At Afrasiab (Old Samarkand) , the capital of the towns in the Samarkand oasis, Russian excavations in the 1960–70s unearthed a room (no. 1) in a multi-roomed structure. Dubbed the “Hall of the Ambassadors,” it features processions and other painted scenes on walls that rise above a sufa bench that runs around all four sides of the room; Figs. 34–38.
Several missing areas do not allow full understanding of the scenes and how they relate to one another. Most vexing is the absent upper part of the western wall, which faces the entrance and is the focal point of the composition. This consists of rows of ambassadors from several different countries converging toward the now-missing image(s) of the ruler (perhaps with his consort) or of a god (and goddess). Painted against a vivid blue background are delegations from China, small Central Asian states, Korea, and possibly, all accompanied by a large number of Turks (identifiable by their long hair and a nearby inscription). This pictorial program might seem fit for a king’s palace, and some still hold that idea. Others, however, note that the size and layout of the hall are actually consistent with the dimensions of aristocratic residences. Regardless, scholars generally agree that this wall painting depicts an actual event that took place in Afrasiab in the mid-7th century, during the reign of Varkhuman. An inscription on the painting mentions this ruler, who is also named in Chinese sources of the period.
Another major Sogdian artistic program is found at Varakhsha , the fortified country palace of the rulers of the city-state of Bukhara. Of strategic importance as a trade and a crafts center, Varakhsha also served as a contact zone for nomadic groups and the sedentary population of the Bukhara oasis. In the late 7th or early 8th century, one of the Varakhsha Palace’s main rooms, known as the Red Hall, Fig. 39, was decorated with a painted frieze of two registers. Only some of the lower part of the upper one survives, a procession of real and mythological animals, all saddled as mounts of the gods. A sizeable portion of the main frieze has been preserved, though: against a red background, a god sits on an elephant and does battle with various beasts and monsters—sometimes with one, at other times two. This image derives from Hindu iconography, as the deity wears a turban and his elephant mount is that of the leader of the Hindu gods, Indra. Yet, despite these connections with Hinduism and its imagery, it is clear that the artists of Varakhsha had never seen elephants. In addition to the animals’ small proportions, stubby, pawlike legs, and tusks that grow from their lower jaw, they are saddled like horses.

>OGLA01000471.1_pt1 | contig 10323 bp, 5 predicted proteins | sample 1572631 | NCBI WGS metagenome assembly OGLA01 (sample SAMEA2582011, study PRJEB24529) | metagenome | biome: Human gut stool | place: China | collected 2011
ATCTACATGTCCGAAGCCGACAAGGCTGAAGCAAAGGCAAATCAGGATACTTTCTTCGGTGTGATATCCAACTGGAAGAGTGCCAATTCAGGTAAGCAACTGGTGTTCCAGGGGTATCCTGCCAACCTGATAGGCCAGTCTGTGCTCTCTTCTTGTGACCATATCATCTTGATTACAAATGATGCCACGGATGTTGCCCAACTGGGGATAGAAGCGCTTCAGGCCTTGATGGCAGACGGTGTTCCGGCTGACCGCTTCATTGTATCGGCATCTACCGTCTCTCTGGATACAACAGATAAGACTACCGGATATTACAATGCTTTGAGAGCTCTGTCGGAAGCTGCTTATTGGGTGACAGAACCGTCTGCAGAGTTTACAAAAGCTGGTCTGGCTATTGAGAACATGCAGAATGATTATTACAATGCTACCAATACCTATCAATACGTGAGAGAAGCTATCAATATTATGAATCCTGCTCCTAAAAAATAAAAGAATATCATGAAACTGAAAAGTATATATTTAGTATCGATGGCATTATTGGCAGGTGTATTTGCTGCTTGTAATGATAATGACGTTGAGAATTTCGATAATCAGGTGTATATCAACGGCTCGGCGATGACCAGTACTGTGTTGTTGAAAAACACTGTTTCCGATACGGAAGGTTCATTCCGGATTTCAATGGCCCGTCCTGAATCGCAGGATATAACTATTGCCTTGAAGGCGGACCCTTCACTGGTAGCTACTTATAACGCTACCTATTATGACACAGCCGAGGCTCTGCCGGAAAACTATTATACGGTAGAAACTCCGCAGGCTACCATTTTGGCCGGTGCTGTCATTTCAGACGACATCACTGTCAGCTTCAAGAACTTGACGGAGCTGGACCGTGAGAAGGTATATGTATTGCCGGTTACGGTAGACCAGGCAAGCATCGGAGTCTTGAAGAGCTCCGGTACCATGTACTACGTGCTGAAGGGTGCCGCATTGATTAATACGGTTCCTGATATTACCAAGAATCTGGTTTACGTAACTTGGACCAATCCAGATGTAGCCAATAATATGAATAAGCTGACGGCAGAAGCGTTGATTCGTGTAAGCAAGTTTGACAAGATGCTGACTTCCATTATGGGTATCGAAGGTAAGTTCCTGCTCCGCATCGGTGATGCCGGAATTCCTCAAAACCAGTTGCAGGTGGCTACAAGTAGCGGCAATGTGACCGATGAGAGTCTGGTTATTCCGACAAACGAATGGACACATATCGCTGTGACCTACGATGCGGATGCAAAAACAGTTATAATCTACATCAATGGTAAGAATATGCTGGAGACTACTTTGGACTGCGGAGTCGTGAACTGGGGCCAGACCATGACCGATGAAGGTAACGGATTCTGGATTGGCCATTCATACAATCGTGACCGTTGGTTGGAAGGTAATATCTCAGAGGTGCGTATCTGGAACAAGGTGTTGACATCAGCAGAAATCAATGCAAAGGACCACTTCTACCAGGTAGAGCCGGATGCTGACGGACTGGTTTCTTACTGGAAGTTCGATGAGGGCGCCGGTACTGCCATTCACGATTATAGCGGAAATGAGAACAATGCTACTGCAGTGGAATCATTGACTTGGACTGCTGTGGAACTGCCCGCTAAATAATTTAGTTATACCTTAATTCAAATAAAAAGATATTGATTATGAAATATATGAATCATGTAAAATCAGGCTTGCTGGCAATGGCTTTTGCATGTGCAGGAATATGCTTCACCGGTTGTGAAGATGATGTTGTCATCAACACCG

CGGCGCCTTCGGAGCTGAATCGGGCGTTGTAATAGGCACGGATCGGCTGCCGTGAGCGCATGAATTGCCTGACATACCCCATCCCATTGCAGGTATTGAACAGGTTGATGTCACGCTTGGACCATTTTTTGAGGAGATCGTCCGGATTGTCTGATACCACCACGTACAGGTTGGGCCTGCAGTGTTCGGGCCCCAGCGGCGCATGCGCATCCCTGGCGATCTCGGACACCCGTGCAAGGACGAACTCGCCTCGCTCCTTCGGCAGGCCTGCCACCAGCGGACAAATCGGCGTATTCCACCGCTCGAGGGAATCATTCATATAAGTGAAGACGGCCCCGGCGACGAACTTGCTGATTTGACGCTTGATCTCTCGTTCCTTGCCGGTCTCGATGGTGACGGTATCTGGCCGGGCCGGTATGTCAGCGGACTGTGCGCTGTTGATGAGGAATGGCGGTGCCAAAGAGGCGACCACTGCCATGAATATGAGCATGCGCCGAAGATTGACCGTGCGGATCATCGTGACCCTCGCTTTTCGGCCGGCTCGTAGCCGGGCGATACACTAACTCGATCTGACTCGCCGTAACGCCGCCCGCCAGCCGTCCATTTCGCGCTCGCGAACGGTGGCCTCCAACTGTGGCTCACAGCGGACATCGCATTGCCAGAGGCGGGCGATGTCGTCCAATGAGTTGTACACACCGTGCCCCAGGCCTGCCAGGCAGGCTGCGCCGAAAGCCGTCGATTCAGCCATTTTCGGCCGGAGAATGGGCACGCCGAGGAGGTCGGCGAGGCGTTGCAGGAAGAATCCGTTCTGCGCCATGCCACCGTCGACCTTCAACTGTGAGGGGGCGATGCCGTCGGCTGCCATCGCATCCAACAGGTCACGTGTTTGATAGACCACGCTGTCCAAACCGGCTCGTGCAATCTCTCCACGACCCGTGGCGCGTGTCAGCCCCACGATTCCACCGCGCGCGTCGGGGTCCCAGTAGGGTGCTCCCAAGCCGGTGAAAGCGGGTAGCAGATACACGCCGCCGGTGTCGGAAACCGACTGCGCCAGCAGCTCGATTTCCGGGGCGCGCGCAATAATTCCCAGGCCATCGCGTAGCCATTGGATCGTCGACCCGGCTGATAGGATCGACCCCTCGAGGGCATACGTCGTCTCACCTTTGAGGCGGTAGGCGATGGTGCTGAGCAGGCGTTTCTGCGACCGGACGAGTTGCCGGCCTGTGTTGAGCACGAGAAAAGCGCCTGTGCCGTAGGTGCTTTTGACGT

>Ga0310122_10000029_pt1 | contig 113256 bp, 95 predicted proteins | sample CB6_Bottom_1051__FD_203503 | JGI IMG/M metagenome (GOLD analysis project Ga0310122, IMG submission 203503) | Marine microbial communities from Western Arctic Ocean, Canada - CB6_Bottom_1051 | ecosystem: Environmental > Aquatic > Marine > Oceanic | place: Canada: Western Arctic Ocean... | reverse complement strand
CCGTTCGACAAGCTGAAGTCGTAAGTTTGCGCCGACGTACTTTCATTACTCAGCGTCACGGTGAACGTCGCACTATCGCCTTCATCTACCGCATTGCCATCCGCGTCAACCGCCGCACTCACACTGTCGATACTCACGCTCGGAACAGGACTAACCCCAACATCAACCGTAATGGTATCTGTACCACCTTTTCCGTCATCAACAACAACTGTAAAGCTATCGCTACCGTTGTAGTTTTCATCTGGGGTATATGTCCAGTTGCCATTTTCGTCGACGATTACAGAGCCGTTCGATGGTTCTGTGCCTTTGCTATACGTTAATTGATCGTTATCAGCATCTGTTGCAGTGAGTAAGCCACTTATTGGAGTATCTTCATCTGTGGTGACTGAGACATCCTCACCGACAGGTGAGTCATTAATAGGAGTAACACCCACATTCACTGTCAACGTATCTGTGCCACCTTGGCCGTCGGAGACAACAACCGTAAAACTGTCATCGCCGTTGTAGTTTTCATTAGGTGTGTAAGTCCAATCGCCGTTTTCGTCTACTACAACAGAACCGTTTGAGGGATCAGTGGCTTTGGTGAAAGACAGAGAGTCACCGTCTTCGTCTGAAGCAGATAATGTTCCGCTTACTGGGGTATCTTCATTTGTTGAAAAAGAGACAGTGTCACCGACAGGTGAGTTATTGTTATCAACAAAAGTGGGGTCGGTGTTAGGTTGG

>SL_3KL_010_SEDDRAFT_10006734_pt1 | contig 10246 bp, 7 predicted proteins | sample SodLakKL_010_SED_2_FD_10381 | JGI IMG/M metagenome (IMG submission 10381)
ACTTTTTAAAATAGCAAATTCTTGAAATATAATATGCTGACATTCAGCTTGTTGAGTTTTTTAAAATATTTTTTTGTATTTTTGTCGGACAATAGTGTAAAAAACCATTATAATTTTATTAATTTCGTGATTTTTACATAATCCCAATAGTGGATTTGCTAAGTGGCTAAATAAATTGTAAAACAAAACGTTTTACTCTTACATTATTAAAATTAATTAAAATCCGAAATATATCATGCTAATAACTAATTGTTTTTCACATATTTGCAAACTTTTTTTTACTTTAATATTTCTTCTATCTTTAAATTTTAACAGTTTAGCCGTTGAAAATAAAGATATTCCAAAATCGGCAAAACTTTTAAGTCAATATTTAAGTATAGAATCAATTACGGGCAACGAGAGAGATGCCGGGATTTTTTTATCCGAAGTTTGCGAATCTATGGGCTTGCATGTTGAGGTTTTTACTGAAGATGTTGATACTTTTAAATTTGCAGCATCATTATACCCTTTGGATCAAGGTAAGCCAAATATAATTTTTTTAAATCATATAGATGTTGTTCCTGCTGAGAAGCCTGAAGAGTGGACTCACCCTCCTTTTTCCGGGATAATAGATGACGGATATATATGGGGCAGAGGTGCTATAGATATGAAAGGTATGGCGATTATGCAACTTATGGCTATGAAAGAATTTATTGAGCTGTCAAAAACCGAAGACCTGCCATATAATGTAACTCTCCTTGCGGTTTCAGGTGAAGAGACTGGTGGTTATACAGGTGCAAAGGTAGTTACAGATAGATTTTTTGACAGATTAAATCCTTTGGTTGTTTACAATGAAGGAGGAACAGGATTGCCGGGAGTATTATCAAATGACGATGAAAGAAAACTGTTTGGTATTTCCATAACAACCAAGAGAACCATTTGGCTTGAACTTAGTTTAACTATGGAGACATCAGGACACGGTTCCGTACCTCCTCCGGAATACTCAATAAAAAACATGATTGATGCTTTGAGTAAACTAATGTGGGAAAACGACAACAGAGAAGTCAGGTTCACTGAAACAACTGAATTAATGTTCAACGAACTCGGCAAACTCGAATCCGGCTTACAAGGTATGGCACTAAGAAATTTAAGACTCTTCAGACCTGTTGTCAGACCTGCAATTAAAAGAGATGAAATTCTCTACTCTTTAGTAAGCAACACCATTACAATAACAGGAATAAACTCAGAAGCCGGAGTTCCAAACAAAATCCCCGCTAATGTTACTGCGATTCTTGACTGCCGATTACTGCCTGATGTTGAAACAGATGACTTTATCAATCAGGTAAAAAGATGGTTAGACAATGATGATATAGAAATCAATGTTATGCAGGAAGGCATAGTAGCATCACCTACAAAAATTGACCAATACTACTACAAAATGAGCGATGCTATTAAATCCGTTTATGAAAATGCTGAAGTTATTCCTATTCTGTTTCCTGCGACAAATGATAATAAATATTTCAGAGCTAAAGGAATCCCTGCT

The Varakhsha paintings survived well into the Arab invasions of the early 8th century; in fact, some endured into the 730s, when Bukhara was under definitive Muslim rule. We can probably ascribe the earliest ornamental and figural stuccos decorating the Varakhsha Palace to this time period; Figs. 40 and 41.
This form of decoration contrasts with traditional Sogdian decorative media, such as clay. Stucco has not (yet) been found in Sogdian buildings that predate the Muslim invasion. It was, however, a major artistic medium for the Sasanians, so it is likely that stucco came into Sogdiana with the Arabs after their conquest of Persia. Usually carved, but also molded, the Varakhsha stuccos adorning the upper parts of the walls include geometric, floral, and vegetal designs; hunting scenes; and processions of humans, animals, and hybrid creatures.
The Inside Out
The Sogdians’ keen interest in depicting the world around them (evidenced by the Hall of the Ambassadors at Afrasiab) and the mythological and supernatural worlds (in many of the Panjikent paintings just discussed) extended into portraying their own world. They did not, as Frantz Grenet points out, represent their mercantile activities, a major source of their wealth, but instead chose to show their enjoyment of it, such as the scenes of banqueting at Panjikent. In these paintings we see how the Sogdians saw themselves.
Chinese representations of Sogdians caricatured them (especially in grooms, musicians, and others of lower status) as having large noses and round eyes, and being heavy-set and generally comical or “barbaric” in appearance; Fig. 42. In contrast, the Sogdians’ depictions of themselves show people with fine features—the men (unless rulers or nobles) usually clean-shaven, the women oval-faced and sloe-eyed; Fig. 43.